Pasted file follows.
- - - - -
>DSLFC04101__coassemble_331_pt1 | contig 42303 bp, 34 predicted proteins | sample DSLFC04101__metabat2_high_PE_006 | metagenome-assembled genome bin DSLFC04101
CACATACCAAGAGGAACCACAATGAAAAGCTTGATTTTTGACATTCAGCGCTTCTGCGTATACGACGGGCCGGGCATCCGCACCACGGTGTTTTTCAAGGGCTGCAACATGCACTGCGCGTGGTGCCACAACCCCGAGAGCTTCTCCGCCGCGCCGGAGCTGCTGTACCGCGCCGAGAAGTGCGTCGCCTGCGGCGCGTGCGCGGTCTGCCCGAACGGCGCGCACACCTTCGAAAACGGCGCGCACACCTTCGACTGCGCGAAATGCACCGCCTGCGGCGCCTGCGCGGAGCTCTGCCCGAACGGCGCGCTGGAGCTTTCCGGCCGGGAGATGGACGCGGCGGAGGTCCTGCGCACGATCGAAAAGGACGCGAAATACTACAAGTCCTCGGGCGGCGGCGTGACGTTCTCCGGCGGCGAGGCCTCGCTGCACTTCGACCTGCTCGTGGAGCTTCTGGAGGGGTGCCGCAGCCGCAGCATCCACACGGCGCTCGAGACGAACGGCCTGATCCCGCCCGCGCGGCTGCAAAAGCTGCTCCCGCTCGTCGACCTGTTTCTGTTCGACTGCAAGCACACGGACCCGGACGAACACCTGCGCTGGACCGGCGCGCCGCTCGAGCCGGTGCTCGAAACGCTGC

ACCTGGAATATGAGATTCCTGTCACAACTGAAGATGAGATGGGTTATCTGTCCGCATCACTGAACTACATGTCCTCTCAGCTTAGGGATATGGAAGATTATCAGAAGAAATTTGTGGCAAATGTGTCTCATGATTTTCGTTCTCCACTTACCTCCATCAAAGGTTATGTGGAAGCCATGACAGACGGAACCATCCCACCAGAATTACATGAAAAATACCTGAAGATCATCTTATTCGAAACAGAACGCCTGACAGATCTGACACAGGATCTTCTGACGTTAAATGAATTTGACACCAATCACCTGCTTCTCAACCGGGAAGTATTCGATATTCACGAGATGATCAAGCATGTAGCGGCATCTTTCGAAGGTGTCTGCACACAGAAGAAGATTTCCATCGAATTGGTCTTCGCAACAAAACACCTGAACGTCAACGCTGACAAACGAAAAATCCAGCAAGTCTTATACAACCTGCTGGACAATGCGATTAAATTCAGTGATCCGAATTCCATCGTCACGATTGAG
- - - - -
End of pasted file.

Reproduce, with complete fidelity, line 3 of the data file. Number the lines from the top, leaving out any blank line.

ACCTGGAATATGAGATTCCTGTCACAACTGAAGATGAGATGGGTTATCTGTCCGCATCACTGAACTACATGTCCTCTCAGCTTAGGGATATGGAAGATTATCAGAAGAAATTTGTGGCAAATGTGTCTCATGATTTTCGTTCTCCACTTACCTCCATCAAAGGTTATGTGGAAGCCATGACAGACGGAACCATCCCACCAGAATTACATGAAAAATACCTGAAGATCATCTTATTCGAAACAGAACGCCTGACAGATCTGACACAGGATCTTCTGACGTTAAATGAATTTGACACCAATCACCTGCTTCTCAACCGGGAAGTATTCGATATTCACGAGATGATCAAGCATGTAGCGGCATCTTTCGAAGGTGTCTGCACACAGAAGAAGATTTCCATCGAATTGGTCTTCGCAACAAAACACCTGAACGTCAACGCTGACAAACGAAAAATCCAGCAAGTCTTATACAACCTGCTGGACAATGCGATTAAATTCAGTGATCCGAATTCCATCGTCACGATTGAG